Is this why we see bunions, hammer toes, even gentle flexion of our toes even at rest ?
Yup, the mass population of feet we see are slowly going into a coma. The pattern we see most commonly is even a bit more complex however, it is not quite as simple as tight-short extensors and weak flexors and intrinsics. Looking at the functional neuro-pathology of the hammer toe proves the complexity of our compensations. Here is the most typical pattern (and hence the hammer toes that are taking over the earth):
- weak long toe extensors
- strong short toe extensors
- weak short toe flexors
- strong long toe flexors
This combination ends up in a functional/flexible hammer toe, and if left alone to fester, a rigid hammer toe in time.
From this combination you should now as the question, “So, when I attempt to put my foot and toes in the flexion positioning of this dancer in the video above what is the tightness i feel across the top of my foot ?”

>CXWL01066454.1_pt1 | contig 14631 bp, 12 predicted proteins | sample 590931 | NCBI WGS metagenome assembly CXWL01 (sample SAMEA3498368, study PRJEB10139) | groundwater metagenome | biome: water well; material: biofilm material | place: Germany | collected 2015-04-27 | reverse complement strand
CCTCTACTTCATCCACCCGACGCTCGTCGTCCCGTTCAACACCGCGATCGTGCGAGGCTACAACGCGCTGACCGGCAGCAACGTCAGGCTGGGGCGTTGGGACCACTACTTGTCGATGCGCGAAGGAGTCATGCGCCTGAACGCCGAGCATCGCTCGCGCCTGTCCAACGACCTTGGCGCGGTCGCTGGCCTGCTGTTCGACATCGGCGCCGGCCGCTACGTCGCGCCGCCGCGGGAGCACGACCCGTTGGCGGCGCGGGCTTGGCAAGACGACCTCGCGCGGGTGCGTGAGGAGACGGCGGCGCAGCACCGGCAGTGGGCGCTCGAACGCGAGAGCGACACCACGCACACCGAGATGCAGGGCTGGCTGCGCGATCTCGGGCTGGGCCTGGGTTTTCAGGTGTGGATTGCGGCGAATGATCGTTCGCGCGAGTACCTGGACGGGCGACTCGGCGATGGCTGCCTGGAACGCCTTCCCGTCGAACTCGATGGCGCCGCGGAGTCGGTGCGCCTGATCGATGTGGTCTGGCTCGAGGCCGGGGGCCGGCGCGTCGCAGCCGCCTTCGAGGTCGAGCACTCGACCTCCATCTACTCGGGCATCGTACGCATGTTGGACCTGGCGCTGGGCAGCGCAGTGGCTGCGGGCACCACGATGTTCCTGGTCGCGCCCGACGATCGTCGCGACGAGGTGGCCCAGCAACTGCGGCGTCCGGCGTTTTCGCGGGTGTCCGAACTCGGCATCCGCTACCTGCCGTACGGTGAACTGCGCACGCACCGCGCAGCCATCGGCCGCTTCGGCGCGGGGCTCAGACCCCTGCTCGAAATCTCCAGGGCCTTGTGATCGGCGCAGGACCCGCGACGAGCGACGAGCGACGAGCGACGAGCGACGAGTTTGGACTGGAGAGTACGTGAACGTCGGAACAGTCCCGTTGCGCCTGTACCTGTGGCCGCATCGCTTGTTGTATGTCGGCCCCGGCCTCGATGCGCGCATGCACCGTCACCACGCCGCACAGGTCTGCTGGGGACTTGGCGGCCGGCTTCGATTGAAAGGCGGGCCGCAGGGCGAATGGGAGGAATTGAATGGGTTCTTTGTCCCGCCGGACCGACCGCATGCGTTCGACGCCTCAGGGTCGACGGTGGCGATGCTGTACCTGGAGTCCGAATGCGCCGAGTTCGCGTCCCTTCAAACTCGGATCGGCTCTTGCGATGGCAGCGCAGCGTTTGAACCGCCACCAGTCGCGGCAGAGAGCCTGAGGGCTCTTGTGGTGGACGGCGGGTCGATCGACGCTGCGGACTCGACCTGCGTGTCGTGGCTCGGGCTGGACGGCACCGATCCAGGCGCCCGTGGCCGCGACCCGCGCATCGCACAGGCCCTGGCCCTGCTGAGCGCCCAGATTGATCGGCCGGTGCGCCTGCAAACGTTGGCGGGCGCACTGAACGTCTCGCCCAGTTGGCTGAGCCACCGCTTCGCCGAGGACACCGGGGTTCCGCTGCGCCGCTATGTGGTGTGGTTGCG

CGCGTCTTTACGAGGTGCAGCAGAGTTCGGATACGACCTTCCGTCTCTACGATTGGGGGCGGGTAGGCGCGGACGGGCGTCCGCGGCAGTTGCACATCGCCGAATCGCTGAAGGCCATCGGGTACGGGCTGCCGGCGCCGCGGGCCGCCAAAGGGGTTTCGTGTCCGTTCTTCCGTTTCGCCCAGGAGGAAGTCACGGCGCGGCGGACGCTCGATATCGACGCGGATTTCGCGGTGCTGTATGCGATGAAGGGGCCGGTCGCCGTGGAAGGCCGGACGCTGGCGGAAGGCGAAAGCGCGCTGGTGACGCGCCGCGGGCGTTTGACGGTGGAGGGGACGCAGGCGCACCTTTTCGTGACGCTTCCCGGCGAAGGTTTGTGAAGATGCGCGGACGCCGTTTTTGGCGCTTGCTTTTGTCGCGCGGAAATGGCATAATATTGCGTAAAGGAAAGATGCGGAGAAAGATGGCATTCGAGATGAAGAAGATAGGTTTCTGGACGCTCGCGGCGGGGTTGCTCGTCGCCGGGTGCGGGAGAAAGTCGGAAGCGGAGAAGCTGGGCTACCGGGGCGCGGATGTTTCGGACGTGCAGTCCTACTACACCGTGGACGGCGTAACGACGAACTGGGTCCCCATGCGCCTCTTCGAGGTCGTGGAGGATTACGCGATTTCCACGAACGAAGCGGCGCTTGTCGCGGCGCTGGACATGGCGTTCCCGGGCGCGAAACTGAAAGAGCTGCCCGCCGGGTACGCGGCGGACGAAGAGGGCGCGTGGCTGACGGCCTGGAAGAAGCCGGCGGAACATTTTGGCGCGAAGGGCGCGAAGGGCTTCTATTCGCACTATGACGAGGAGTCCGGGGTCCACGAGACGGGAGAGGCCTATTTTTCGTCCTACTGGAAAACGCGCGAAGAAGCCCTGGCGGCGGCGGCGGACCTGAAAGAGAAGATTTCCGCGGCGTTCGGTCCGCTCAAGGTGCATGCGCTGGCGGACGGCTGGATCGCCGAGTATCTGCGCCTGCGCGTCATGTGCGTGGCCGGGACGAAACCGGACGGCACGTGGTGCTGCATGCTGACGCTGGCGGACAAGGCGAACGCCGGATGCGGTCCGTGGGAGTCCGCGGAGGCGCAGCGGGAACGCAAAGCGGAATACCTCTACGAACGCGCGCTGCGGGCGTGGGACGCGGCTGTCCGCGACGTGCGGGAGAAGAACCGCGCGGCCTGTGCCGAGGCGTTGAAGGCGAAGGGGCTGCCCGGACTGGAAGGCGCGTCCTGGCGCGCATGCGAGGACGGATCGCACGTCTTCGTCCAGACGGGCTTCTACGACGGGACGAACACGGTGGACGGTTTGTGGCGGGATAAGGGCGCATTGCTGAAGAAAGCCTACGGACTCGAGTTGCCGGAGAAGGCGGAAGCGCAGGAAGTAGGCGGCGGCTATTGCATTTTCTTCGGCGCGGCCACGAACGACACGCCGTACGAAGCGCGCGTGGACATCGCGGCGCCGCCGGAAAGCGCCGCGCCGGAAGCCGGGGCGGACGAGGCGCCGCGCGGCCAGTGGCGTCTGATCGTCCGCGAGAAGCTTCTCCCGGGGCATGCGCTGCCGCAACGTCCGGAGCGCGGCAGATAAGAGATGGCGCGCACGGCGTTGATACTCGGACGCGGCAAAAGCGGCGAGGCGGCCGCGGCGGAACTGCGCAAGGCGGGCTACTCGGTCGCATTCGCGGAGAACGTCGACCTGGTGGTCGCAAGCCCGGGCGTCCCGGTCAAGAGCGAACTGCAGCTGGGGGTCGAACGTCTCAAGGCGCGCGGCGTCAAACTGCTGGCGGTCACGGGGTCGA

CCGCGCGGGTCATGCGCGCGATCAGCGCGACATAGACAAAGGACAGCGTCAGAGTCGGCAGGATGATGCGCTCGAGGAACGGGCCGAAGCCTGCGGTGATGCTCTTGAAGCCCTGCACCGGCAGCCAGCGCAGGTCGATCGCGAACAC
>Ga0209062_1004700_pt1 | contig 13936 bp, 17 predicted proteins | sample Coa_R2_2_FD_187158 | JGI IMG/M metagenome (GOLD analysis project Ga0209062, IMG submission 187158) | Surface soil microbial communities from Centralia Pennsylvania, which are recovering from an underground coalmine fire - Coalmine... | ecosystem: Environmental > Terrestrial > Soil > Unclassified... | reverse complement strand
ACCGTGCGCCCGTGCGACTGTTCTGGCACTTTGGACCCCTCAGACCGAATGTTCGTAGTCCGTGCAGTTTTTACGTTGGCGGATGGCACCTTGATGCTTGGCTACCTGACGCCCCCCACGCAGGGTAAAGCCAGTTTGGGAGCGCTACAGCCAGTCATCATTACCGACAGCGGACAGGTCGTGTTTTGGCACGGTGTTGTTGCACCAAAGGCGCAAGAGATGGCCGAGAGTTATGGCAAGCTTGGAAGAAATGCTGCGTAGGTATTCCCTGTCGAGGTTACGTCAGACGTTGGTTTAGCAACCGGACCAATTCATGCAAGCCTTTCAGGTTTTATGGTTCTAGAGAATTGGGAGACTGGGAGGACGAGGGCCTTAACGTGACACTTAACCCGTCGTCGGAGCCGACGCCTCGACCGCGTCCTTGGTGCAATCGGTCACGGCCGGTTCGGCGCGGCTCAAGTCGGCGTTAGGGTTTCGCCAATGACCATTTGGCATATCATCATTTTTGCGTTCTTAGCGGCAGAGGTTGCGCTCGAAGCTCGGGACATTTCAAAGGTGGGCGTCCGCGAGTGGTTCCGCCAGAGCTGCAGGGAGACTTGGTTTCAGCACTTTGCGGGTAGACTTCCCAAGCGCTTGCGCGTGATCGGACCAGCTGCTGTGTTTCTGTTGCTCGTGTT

Answer: functional tightness (and possibly shortness if it has been there long enough, which is likely for most folks) of BOTH the long and short digit extensors (EDB, EDL). Think about it, in the hammer toe position both are short, but for different reasons. The EDB because of the resting extension position at the metatarsal phalangeal joint and the EDL becuase it is wrapped around two distal chronically flexed interphalangeal joints in the presence of an ALREADY extended metatarsophalangeal joint ( which takes up EDL length).
This phenomenon occurs rampantly in the upper limb as well across the elbow, carpals and finger joints. It is a big component of TOS and carpal tunnel and of the multitude of functional problems that the elbow such as medial and lateral epicondylitis.